Victoria Phillips, PhD, associate professor of health policy and management and team used data from national Malaria Indicator Surveys to assess the cost effectiveness of the World Health Organization’s (WHO) 2010 recommendation that countries test children five years and under who present with malaria fever. The policy was enacted in an effort to improve disease management, by confirming the diagnosis instead of treating cases presumptively with antimalarial drugs.
“We used a model that estimates the annual total costs and deaths averted by diagnostic testing in comparison to those averted by presumptive treatment for kids who present with malaria fever,” explains Phillips. “Using this model, we are able to outline possible treatment sequences, based on physician and consumer behavior, and based on the probabilities around these inputs, we can produce estimates of the cost and outcomes for alternative strategies.”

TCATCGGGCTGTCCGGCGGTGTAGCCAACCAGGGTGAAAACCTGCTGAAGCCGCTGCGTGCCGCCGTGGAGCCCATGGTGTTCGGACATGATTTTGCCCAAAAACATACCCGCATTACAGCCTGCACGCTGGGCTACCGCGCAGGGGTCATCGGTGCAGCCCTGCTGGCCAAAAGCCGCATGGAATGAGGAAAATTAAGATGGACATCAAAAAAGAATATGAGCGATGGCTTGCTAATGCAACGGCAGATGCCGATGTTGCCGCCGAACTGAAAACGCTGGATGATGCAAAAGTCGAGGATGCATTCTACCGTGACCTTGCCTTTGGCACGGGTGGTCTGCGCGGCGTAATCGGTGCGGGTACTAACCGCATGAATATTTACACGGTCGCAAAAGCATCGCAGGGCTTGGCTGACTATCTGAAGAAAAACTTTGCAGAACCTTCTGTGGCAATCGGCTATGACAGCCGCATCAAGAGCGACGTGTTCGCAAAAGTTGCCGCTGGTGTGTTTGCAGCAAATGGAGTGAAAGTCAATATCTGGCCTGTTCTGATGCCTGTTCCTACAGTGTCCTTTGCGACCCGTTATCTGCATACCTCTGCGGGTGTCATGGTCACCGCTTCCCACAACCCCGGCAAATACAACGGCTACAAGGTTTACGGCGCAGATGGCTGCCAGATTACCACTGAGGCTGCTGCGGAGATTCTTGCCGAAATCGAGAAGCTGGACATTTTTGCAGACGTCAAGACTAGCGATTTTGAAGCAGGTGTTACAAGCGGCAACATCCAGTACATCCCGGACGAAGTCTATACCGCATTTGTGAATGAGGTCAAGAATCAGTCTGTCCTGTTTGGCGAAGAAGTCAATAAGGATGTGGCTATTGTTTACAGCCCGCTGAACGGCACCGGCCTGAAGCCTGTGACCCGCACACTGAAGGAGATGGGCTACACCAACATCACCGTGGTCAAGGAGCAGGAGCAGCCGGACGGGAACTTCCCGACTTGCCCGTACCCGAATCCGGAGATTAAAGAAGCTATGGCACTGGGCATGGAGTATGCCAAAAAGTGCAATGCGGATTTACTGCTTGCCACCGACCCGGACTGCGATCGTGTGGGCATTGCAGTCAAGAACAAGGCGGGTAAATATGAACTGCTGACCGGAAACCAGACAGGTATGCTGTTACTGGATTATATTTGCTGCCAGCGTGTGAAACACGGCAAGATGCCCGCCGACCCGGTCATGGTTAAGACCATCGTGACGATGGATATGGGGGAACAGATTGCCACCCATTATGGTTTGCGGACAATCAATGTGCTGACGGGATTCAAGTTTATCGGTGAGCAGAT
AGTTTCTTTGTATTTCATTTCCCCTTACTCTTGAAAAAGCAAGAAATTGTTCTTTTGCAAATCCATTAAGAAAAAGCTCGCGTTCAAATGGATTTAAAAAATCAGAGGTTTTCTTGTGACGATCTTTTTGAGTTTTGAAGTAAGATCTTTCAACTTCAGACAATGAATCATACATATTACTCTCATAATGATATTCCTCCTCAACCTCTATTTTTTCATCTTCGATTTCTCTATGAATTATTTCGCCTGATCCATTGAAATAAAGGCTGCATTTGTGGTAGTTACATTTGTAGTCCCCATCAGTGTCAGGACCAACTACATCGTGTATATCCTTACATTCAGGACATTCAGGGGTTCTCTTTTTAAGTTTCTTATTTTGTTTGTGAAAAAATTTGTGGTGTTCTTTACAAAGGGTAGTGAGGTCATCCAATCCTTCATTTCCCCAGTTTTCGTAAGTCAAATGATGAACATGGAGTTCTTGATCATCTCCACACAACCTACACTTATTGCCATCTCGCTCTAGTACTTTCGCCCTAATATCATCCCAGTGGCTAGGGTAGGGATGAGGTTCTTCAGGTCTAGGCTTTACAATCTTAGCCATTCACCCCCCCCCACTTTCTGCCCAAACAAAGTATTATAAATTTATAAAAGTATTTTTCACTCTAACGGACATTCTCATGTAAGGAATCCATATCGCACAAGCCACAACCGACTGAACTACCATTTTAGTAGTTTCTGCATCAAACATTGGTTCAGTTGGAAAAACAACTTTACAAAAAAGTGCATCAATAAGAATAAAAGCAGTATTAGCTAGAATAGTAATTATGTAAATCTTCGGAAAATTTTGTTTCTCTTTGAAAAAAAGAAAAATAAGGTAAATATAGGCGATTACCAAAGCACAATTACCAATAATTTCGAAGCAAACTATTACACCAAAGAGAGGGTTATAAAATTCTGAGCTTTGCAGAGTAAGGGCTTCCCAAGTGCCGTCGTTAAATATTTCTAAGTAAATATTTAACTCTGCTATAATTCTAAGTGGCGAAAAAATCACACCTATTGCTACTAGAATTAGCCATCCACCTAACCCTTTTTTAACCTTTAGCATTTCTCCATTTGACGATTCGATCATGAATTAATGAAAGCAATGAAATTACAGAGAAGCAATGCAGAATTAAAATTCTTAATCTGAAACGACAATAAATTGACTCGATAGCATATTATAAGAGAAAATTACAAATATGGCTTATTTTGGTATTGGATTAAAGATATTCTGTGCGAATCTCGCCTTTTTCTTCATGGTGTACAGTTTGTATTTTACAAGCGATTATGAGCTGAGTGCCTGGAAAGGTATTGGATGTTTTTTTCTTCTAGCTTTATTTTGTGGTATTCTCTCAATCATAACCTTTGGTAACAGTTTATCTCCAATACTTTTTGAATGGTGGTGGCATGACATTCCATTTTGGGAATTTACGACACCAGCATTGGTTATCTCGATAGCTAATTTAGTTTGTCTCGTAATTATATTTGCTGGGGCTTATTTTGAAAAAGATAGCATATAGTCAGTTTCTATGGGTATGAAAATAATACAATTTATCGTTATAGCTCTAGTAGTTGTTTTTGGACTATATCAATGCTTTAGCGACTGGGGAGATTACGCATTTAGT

Results show that the likelihood that diagnostic testing will produce health gains at a reasonable price was 80 percent in Angola, 89 percent in Tanzania and 64 percent in Uganda, reflecting the relatively high prevalence of malaria in that country and low rates of clinician compliance with negative test results.
“Factors such as improved logistical management to ensure a reliable testing kit supply, clinicians’ adherence to test results, and of course, provider education and overall training of health care workers are all essential for successful disease management and cost-effectiveness,” says Phillips. “Shifting resources to support full implementation of the WHO’s policy of universal testing should be seriously considered.”